In 1968, Paul Ehrlich’s bestseller The Population Bomb declared that as a result of overpopulation, “the battle to feed humanity is over” and the 1970s would be a time of global famines and ever-rising death rates. His predictions were all wrong, but four decades later his successors still use Ehrlich’s phrase — too many people! — to explain
environmental problems.

But most of the 7 billion are not endangering the Earth. The majority of the world’s people don’t destroy forests, don’t wipe out endangered species, don’t pollute rivers and oceans, and emit essentially no greenhouse gases.

Even in the rich countries of the global North, most environmental destruction is caused not by individuals or households, but by mines, factories and power plants run by corporations that care more about profit than about humanity’s survival.

No reduction in US population would have stopped BP from poisoning the Gulf of Mexico last year. Lower birthrates won’t shut down Canada’s tar sands, which Bill McKibben has justly called one of the most staggering crimes the world has ever seen.

Universal access to birth control should be a fundamental human right — but it would not have prevented Shell’s massive destruction of ecosystems in the Niger River delta, or the immeasurable damage that Chevron has caused to rainforests in Ecuador.

Ironically, while populationist groups focus attention on the 7 billion, protesters in the worldwide Occupy movement have identified the real source of environmental destruction: not the 7 billion, but the 1%, the handful of millionaires and billionaires who own more, consume more, control more and destroy more than all the rest of us put together.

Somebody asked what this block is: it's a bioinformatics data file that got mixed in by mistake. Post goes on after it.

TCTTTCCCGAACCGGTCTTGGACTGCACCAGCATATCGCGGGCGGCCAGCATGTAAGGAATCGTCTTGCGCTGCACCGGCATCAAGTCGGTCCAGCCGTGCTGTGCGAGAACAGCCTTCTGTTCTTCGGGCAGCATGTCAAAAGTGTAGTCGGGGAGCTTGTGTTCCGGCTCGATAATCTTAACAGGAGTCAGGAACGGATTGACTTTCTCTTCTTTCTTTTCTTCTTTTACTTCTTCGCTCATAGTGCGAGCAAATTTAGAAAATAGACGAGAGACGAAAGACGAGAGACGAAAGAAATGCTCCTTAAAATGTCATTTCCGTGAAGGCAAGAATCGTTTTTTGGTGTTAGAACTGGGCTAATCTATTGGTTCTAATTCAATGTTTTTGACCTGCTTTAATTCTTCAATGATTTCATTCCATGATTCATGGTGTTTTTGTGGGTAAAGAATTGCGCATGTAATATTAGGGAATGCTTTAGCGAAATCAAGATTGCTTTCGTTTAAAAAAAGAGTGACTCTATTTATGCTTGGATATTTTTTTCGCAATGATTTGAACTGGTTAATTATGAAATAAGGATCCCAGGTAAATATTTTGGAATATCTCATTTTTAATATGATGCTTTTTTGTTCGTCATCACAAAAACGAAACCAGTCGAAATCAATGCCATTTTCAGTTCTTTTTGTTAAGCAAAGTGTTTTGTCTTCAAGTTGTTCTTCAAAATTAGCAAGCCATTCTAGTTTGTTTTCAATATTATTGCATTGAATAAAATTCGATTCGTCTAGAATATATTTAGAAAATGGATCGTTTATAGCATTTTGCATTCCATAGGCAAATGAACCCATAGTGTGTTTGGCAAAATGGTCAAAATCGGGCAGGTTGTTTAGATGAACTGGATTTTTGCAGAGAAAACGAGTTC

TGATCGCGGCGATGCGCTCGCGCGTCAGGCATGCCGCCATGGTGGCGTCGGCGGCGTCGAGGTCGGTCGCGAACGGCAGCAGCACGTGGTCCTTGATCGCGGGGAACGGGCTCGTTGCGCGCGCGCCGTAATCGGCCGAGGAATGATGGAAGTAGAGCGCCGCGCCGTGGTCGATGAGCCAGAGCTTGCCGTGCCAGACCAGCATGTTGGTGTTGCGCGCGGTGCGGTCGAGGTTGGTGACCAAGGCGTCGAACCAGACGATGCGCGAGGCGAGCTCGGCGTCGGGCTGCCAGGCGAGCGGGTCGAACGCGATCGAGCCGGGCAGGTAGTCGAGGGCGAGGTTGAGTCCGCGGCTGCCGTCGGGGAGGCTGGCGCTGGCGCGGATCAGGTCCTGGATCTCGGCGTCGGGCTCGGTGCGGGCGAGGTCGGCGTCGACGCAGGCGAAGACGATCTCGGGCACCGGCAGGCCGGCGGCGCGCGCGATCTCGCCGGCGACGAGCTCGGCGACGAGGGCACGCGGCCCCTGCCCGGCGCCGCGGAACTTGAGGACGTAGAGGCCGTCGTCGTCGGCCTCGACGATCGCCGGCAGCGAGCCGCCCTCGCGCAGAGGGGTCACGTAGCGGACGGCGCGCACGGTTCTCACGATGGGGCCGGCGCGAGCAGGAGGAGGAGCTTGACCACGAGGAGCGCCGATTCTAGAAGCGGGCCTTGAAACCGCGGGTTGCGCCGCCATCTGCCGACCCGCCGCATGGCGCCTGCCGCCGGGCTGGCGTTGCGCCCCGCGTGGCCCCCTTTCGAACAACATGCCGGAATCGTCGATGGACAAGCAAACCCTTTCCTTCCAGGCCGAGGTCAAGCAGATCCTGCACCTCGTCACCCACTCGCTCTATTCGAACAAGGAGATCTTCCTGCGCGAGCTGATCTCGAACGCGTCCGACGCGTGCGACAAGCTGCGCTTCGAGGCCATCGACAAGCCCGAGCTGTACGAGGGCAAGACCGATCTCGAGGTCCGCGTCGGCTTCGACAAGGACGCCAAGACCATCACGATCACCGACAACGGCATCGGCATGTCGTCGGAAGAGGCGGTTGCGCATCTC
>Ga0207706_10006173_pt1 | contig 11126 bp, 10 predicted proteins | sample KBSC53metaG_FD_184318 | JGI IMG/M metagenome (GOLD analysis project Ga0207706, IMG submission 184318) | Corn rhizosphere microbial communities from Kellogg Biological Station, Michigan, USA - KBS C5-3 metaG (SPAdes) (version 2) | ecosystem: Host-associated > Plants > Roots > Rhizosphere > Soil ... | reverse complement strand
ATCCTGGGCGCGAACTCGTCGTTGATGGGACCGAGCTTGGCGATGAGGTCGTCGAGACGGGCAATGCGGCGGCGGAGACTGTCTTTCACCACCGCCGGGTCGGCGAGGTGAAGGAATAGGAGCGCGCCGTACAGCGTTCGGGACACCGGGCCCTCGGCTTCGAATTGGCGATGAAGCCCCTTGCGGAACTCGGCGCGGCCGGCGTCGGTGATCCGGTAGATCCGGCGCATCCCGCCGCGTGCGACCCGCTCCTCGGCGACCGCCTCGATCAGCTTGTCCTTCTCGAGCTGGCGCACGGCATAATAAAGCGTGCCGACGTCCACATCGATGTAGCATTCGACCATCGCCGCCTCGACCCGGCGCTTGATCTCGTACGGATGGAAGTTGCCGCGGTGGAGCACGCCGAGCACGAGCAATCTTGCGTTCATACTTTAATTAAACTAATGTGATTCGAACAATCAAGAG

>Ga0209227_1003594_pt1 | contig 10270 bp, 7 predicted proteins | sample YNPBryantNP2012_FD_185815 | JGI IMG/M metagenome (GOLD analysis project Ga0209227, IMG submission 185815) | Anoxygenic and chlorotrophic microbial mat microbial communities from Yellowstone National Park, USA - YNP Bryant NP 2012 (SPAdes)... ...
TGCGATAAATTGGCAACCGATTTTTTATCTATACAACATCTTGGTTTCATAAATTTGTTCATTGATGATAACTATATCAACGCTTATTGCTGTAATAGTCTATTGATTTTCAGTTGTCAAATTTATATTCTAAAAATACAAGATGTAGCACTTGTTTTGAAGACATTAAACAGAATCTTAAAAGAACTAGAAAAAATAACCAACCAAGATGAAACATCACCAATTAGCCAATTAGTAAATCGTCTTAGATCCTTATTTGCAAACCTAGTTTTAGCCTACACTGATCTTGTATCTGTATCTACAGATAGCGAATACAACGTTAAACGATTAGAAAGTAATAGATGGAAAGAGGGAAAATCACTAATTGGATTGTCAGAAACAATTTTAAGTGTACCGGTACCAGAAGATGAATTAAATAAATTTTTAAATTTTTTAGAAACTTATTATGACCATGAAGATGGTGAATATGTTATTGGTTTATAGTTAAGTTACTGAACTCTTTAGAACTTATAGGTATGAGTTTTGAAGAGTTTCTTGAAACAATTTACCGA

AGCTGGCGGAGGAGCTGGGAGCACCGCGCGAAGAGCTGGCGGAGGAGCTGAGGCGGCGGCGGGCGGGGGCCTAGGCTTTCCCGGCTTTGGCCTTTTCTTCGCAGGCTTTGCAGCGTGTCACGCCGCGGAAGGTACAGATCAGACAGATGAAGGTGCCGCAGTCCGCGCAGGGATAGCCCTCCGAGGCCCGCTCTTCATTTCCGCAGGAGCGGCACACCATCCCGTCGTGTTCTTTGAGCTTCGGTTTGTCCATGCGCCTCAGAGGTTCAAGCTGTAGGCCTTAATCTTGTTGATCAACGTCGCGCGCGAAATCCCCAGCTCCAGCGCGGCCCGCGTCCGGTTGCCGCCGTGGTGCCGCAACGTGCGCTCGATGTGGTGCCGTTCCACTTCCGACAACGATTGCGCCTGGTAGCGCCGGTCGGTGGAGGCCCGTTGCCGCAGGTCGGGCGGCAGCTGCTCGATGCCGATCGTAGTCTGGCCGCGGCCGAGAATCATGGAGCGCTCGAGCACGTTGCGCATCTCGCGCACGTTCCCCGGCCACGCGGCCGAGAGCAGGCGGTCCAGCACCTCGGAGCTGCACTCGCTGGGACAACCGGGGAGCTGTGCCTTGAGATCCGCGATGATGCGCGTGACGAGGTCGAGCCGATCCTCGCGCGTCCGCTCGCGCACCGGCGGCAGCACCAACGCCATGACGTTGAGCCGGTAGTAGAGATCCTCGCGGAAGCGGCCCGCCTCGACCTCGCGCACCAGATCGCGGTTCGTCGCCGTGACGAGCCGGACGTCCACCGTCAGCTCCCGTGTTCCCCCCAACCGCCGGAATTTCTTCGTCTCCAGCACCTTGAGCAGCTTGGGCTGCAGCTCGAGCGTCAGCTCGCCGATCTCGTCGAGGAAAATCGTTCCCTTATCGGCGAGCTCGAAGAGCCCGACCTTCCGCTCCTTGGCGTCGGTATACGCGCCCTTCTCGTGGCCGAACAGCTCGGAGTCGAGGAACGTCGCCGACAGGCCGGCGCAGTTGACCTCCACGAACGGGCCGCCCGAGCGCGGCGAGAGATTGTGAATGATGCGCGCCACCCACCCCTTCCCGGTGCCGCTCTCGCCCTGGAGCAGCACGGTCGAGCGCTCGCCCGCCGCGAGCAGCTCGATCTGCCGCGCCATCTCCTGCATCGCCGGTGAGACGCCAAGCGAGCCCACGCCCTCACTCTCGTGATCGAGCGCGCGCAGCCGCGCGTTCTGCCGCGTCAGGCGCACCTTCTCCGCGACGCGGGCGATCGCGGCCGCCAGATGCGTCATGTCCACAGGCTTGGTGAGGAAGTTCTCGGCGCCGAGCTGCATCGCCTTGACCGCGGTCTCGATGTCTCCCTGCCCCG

read full article

The Down Side of Plastics

The Permaculture Movement Grows From Underground

By MICHAEL TORTORELLO

Published: July 27, 2011

AS a way to save the world, digging a ditch next to a hillock of sheep dung would seem to be a modest start. Granted, the ditch was not just a ditch. It was meant to be a “swale,” an earthwork for slowing the flow of water down a slope on a hobby farm in western Wisconsin.

And the trenchers, far from being day laborers, had paid $1,300 to $1,500 for the privilege of working their spades on a cement-skied Tuesday morning in late June.

Fourteen of us had assembled to learn permaculture, a simple system for designing sustainable human settlements, restoring soil, planting year-round food landscapes, conserving water, redirecting the waste stream, forming more companionable communities and, if everything went according to plan, turning the earth’s looming resource crisis into a new age of happiness.

It was going to have to be a pretty awesome ditch.

That was the sense I took away from auditing four days of a weeklong Permaculture Design Certificate course led by Wayne Weiseman, 58, the director of the Permaculture Project, in Carbondale, Ill.